Microsoft Renames Electronic Forms Software
Microsoft's name change to InfoPath comes just months after Microsoft said it would release XDocs as an addition to Office 11, its popular software productivity suite. Office 11 will utilize Extensible Markup Language (XML) as an integrated aspect of the popular desktop suite.
Microsoft's new InfoPath forms will be used to transfer data according to specifications spelled out in the Clinical Document Architecture (CDA) form. CDA is a newly-adopted standard by the healthcare industry for the seamless exchange of electronic data.
Simplicity and standardization must be cornerstones of any healthcare data interchange system. InfoPath forms are designed for basic entry of information aiming to make it simple for physicians to deliver information to different parts of healthcare administration networks.
InfoPath will seamless convert basic data entry into XML, which is expected to enable employees to make electronic forms that will share medical data with different documents and data backup systems.
Microsoft's push forward with InfoPath is part of a competition underway for stakes in the growing XML-based content management software market. Several other companies and industry groups also are interested in cracking this emerging market, and also not surprisingly, raising questions about Microsoft extending its dominance in software markets.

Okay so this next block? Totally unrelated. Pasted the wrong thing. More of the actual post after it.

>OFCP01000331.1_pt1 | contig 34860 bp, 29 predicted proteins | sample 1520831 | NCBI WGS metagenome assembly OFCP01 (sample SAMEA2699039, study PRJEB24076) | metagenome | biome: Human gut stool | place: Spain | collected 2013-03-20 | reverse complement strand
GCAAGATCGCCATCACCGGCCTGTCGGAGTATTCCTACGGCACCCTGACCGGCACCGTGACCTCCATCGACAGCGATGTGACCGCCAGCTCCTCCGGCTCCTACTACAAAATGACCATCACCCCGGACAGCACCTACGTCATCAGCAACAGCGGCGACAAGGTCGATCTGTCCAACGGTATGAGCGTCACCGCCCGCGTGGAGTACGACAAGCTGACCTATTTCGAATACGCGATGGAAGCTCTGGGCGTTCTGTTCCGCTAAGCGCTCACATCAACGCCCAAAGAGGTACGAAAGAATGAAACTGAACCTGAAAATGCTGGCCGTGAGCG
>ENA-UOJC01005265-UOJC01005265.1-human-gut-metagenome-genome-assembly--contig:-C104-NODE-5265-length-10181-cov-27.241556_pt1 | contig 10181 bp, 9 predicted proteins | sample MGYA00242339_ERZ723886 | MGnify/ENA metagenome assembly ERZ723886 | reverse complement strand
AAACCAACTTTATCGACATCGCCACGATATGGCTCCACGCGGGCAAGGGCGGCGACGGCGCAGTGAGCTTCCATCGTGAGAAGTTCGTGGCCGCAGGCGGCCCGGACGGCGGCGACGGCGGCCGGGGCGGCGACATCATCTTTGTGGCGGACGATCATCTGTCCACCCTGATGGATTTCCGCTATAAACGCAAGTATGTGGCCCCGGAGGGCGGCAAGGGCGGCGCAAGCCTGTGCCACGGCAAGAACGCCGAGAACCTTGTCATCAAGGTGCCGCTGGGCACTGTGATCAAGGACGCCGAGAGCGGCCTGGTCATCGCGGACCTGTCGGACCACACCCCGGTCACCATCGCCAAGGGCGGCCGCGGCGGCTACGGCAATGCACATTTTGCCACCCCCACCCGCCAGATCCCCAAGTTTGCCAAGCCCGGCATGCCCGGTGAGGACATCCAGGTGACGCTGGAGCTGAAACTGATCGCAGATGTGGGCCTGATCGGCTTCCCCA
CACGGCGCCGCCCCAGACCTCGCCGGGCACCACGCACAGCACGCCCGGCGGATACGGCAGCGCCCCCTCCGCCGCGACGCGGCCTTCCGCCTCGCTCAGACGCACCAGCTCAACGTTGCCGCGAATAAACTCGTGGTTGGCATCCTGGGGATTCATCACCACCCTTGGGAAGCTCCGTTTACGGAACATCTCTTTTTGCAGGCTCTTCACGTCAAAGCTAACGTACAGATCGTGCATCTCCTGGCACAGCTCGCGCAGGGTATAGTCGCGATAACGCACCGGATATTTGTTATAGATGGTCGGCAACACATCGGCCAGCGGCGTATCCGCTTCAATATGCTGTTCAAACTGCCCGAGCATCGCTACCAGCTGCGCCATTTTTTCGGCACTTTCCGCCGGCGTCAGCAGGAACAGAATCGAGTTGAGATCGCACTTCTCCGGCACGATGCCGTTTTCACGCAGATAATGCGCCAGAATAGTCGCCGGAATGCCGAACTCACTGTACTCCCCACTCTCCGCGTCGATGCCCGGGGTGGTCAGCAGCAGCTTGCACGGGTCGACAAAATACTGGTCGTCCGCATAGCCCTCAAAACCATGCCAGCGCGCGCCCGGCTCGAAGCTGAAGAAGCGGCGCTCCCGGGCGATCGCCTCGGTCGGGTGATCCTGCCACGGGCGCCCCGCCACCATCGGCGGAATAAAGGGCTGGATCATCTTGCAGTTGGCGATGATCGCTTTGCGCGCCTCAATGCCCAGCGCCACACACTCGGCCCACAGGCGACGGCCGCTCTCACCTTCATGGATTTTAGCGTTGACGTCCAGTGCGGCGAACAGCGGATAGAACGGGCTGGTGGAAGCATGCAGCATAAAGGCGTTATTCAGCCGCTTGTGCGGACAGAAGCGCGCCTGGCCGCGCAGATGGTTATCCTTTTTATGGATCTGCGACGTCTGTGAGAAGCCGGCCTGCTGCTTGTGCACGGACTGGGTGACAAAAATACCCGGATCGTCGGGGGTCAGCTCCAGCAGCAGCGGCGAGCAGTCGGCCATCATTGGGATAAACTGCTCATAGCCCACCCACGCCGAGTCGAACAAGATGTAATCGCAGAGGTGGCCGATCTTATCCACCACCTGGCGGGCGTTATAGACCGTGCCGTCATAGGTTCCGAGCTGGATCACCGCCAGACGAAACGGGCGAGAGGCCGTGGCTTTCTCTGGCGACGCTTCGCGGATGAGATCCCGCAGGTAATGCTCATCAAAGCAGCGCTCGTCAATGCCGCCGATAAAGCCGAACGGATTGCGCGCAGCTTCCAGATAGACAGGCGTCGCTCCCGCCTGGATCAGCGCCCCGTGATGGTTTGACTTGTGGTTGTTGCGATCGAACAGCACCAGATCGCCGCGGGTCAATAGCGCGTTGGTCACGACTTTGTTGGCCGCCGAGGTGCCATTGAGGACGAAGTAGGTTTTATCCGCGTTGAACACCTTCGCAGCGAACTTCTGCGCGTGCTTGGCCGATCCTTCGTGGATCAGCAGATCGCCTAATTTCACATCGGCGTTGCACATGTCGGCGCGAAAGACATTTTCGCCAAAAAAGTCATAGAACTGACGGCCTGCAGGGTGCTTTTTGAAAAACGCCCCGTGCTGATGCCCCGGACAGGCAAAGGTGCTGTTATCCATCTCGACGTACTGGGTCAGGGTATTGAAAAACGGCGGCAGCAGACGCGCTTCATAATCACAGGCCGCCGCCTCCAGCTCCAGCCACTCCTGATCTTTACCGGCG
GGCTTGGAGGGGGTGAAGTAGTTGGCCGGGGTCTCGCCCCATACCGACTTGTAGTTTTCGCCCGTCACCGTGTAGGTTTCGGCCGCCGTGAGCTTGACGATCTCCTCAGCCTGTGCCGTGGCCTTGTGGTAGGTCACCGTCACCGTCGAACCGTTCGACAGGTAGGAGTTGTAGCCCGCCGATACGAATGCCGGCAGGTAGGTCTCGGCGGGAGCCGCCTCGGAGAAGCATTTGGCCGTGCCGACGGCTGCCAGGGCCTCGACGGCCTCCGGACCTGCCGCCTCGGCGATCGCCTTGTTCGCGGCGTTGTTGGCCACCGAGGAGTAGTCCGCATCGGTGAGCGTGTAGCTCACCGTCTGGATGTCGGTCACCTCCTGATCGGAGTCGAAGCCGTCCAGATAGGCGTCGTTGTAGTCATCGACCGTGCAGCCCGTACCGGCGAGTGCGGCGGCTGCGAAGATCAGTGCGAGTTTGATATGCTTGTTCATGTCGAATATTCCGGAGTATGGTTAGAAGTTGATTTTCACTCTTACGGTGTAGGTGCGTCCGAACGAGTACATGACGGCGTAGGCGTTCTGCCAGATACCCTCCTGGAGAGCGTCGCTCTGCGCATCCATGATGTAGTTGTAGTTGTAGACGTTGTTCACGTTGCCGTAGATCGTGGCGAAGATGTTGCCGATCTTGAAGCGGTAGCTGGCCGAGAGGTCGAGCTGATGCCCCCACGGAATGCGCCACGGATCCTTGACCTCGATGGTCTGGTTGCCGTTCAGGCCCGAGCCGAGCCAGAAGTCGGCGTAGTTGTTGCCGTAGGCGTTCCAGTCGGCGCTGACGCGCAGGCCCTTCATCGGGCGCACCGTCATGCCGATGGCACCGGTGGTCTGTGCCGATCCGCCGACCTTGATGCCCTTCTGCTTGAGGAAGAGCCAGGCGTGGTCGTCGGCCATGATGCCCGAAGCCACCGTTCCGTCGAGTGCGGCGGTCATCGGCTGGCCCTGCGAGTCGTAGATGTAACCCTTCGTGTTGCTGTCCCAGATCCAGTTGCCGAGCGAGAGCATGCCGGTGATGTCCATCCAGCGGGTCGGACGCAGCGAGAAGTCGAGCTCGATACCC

Adobe Systems is also trying to capture a piece of the electronic forms market, as it aims to strengthen its portable document format (PDF) through corporate enterprises. Adobe is likely to raise concerns about Microsoft's most recent moves in the market for electronic forms.
Microsoft's InfoPath is also separate from XForms, which is also an XML-based electronic forms standard being developed by the World Wide Web Consortium, a body involved in Internet standards development.
Microsoft says InfoPath is scheduled to hit the market by the middle of this year as part of the release of Office 11. In a press release, Microsoft said it's working with Amicore Inc., a practice improvement company that provides software and services to physicians. Amicore will use Microsoft's InfoPath in its "Integrated Management solution, which will be available in the third quarter of this year."
In recent years, physicians have been criticized for inefficient data gathering, sharing and integration. Obviously, both data sharing and secure medical information exchange is critical to any healthcare patient system. While Microsoft is clearly interested in opening physicians and the networks they are part of, such as pharmacists, insurers and patients, to its new healthcare electronic form initiative.